Options Update: Apple October Put Volume Spikes Ahead of Expiration
Shares of Cupertino, California-based Apple
PowerRating) have fallen more than 3% so far today, despite a “buy” reiteration today and positive comments from a pair of brokerage firms yesterday. Specifically Agrus reiterated AAPL with a “buy” rating this morning, while J.P. Morgan boosted the shares to “overweight” from “neutral” yesterday. Also on Wednesday, Goldman Sachs lifted its price target on AAPL to $125 per share from $110.
Nevertheless, AAPL shares are sharply lower today, and are flirting with long-term support/resistance at the 95 level. This questionable price action has prompted a flood of speculation in the options pits, with more than 134,255 put contracts trading so far today. This activity not only double’s AAPL’s average daily put volume, but it has also placed the stock on out Intraday Volume Explosion List. What caught my eye, however, was the more than 23,000 puts that changed hands at AAPL’s soon-to-expire October 90 put.
The Anatomy of an Apple Put Position
The first thing I noticed when examining AAPL’s October 90 put volume was that nearly all of the 23,000 puts that have crossed the tape traded in blocks of less than 50 contracts. This activity hints that we are seeing individual traders speculating on AAPL, and not institutional trading. The second thing that caught my attention was that these individual traders appeared to be betting against AAPL, since the majority of today’s volume traded at the ask price, suggesting put buying. Reinforcing this speculation is the fact that volume has easily outstripped open interest at the October 90 put, which totals 14,828 contracts.
Running with the put-buying theme, it would appear that a trader purchased 500 AAPL October 90 puts at 10:38 a.m. Eastern time for the ask price of $3.03. The total outlay for this position would be $151,500 — ($3.03 * 100)*500 = $151,500. For this trade to reach breakeven, AAPL would need to fall about 8% from yesterday’s close to $86.97 per share before the end of trading tomorrow. The maximum loss on this position is limited to the initial investment of $151,500.
By entering this trade, the investor is indicating that he expects AAPL to fall quickly, extending today’s 3% decline beyond potential technical support at the round-number 90 level. What’s more, this move needs to happen before October options expire tomorrow afternoon. AAPL is well on its way to the 8% loss needed for an October 90 put to reach profitability, but let’s see if the stock’s technical or sentiment backdrops provide any additional drivers for this trade.
Looking at a daily chart of AAPL, I see that there is potential for the decline necessary for the October 90 put to reach a profit. The stock continues to struggle with overhead resistance at its 10-day and 20-day moving averages, which have conspired with AAPL’s 100 level to hold the shares lower in recent weeks. This overhead technical resistance should keep the stock from rallying through the end of the week, barring any major market rally tomorrow. Furthermore, should AAPL close below the 95 level in today’s trading, another session of sharp selling pressure could quickly send the stock down for a retest of support at the 85 level. Such a move could offer a trader holding the October 90 put a nice exit point during Friday’s trading.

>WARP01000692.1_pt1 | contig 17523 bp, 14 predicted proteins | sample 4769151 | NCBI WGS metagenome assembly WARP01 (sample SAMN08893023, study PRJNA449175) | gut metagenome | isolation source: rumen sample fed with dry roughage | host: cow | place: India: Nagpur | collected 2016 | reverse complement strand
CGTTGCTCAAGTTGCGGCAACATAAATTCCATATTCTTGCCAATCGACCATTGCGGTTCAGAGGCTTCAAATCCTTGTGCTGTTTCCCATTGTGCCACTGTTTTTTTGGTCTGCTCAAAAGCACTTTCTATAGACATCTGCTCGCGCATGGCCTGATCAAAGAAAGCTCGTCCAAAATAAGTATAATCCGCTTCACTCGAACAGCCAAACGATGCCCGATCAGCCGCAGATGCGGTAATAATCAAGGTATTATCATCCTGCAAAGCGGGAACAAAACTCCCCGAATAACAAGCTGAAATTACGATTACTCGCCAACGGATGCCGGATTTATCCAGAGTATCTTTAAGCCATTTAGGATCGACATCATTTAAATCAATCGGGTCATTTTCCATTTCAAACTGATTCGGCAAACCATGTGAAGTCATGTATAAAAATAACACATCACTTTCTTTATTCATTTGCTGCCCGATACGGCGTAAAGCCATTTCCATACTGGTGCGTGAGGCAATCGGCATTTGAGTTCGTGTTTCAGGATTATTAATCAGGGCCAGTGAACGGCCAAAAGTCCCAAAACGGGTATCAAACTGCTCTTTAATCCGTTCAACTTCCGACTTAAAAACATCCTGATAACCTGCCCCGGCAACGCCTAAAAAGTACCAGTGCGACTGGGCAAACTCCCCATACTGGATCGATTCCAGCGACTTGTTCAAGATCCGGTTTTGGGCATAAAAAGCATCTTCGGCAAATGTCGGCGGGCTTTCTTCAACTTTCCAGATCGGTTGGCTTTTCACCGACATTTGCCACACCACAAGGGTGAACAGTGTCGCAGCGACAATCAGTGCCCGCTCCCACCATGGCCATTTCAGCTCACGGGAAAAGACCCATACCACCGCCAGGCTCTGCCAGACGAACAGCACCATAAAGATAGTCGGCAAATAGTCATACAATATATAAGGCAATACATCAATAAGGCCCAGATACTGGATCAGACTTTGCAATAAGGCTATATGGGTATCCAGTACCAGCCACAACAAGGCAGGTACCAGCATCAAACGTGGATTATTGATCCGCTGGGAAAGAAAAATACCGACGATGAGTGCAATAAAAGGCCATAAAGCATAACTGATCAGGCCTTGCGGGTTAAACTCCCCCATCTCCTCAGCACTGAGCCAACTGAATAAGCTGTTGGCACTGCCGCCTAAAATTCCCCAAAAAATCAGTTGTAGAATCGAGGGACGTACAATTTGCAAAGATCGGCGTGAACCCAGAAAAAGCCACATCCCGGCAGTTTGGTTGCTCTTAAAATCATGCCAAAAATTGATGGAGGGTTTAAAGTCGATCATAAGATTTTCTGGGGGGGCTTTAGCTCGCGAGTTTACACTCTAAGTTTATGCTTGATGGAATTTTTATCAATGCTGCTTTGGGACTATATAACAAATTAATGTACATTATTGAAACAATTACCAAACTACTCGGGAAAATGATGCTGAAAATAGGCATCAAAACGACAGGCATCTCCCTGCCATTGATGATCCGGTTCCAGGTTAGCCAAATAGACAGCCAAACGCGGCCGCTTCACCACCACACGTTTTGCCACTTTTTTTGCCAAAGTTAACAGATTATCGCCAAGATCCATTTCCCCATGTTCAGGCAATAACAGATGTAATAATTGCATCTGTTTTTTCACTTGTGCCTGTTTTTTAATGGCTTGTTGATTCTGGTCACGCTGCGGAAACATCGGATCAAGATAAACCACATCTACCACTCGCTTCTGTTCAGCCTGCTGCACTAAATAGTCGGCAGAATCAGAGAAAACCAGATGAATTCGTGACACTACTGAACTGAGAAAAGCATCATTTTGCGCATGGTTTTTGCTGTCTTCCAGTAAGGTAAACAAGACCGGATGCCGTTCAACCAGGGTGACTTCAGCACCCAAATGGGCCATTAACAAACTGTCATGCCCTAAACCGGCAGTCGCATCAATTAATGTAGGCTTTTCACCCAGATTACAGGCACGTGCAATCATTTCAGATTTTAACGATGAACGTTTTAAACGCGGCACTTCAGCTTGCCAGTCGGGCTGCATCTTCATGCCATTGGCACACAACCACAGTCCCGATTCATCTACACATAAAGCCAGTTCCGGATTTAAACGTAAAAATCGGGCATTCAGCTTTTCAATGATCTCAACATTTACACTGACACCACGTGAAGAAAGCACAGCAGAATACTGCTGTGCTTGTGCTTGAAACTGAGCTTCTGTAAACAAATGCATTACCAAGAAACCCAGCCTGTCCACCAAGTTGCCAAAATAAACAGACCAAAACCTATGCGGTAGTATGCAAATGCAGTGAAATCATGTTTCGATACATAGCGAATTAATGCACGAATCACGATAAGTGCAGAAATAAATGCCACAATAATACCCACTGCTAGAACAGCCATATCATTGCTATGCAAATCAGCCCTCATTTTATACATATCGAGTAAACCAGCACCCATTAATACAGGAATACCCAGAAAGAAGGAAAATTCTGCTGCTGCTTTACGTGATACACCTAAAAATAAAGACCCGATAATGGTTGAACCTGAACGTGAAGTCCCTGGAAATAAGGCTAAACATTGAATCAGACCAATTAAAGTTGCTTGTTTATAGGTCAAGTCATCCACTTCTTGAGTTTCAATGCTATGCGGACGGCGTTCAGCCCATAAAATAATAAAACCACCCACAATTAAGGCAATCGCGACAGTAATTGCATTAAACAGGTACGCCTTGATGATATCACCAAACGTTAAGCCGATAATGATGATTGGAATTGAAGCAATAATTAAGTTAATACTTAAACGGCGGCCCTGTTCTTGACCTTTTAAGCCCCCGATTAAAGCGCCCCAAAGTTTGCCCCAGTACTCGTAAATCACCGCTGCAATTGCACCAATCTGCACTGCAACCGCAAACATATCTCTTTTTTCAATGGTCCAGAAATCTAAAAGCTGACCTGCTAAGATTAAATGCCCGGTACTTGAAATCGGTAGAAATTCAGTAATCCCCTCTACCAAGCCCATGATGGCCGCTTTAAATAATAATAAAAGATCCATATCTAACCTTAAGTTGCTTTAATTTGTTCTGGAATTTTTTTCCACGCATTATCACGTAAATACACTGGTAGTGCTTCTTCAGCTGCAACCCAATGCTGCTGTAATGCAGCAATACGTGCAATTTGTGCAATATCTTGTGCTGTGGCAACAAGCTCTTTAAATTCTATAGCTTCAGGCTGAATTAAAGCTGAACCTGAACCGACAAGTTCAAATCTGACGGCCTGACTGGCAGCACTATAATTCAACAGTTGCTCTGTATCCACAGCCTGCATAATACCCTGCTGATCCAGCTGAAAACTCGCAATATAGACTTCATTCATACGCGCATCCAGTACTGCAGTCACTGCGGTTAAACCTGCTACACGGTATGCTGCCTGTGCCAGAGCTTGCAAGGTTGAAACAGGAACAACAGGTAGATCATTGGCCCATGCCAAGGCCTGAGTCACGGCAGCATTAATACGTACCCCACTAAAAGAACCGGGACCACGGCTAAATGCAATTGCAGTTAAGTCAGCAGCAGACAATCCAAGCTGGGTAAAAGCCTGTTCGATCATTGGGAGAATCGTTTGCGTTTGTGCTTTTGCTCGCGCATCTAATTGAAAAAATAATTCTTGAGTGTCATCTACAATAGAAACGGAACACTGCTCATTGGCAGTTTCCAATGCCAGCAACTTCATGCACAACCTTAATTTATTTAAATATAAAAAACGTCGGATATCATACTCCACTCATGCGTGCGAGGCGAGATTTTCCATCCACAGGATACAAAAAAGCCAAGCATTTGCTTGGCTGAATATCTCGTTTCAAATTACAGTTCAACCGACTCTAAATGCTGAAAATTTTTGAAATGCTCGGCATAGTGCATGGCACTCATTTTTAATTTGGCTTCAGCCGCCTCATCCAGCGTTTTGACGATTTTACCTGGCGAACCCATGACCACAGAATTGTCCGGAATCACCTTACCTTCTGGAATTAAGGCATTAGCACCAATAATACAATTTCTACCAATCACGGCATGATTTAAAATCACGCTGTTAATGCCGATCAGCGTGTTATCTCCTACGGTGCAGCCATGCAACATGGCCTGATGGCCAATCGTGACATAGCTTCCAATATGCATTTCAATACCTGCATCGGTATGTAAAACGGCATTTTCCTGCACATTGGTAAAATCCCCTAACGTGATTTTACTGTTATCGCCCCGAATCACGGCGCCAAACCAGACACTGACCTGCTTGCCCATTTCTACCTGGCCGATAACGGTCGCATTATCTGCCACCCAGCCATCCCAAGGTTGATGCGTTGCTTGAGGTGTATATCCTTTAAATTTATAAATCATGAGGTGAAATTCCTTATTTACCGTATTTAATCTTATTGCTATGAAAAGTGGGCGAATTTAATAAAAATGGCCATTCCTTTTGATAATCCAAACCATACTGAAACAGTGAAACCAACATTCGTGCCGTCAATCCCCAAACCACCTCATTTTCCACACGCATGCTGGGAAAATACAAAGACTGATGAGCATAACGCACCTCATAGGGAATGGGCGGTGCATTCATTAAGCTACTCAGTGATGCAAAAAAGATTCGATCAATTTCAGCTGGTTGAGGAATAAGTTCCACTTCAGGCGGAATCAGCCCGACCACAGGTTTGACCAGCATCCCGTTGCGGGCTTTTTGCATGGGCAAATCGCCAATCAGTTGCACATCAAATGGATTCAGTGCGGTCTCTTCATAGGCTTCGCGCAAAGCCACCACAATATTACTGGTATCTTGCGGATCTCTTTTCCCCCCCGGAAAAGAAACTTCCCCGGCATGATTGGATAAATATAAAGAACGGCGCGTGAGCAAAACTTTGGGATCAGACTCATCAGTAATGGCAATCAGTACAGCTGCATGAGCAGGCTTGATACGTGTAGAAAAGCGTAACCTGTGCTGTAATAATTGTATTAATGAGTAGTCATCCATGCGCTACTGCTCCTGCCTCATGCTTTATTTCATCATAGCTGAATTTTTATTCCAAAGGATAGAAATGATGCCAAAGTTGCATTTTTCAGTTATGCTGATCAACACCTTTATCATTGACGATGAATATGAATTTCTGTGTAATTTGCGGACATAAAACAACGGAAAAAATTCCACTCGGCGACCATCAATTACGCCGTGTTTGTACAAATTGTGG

The Sentiment Drivers
The stock’s sentiment backdrop is also supportive of continued weak price action from the shares. Despite the recent flurry of support from the brokerage bunch, Zacks.com reports that AAPL has garnered 14 “buys,” 6 “holds,” and no “sell” ratings. This configuration still leaves the door wide open for potential downgrades, which seem more likely at the moment given the stock’s poor technical performance, the weakening economic environment, and the sheer number of bullish analysts. Price target cuts are also a concern for AAPL. Thomson Financial reports that the stock’s average 12-month price target rests at $162.27 – a 71% premium to the stock’s close on Wednesday.
Finally, options traders have become extremely enamored with AAPL. The stock’s Schaeffer’s put/call open interest ratio (SOIR) of 0.50 indicates that calls double puts among near-term options. What’s more, this ratio currently rests at an annual low, meaning that options traders have not been more bullish on the shares during the past year. If these bulls decided to close out their losing positions ahead of tomorrow’s expiration, AAPL could be subjected to additional selling pressure.
Personally, I don’t like trading out-of-the-money options this close to expiration, as time premium is no longer available to cushion any sudden moves in the underlying shares. As such, a trade can quickly shift from a slight gain to a complete loss in a matter of minutes amid the volatile trading that occurs during expiration. That said, while an AAPL October 90 put doesn’t suit my risk tolerance, a November or January 2009 put at the 95 or 100 strike looks much more appealing considering the stock’s poor price action and heavily bullish investor sentiment.
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Copyright Schaeffer’s Investment Research. www.schaeffersresearch.com.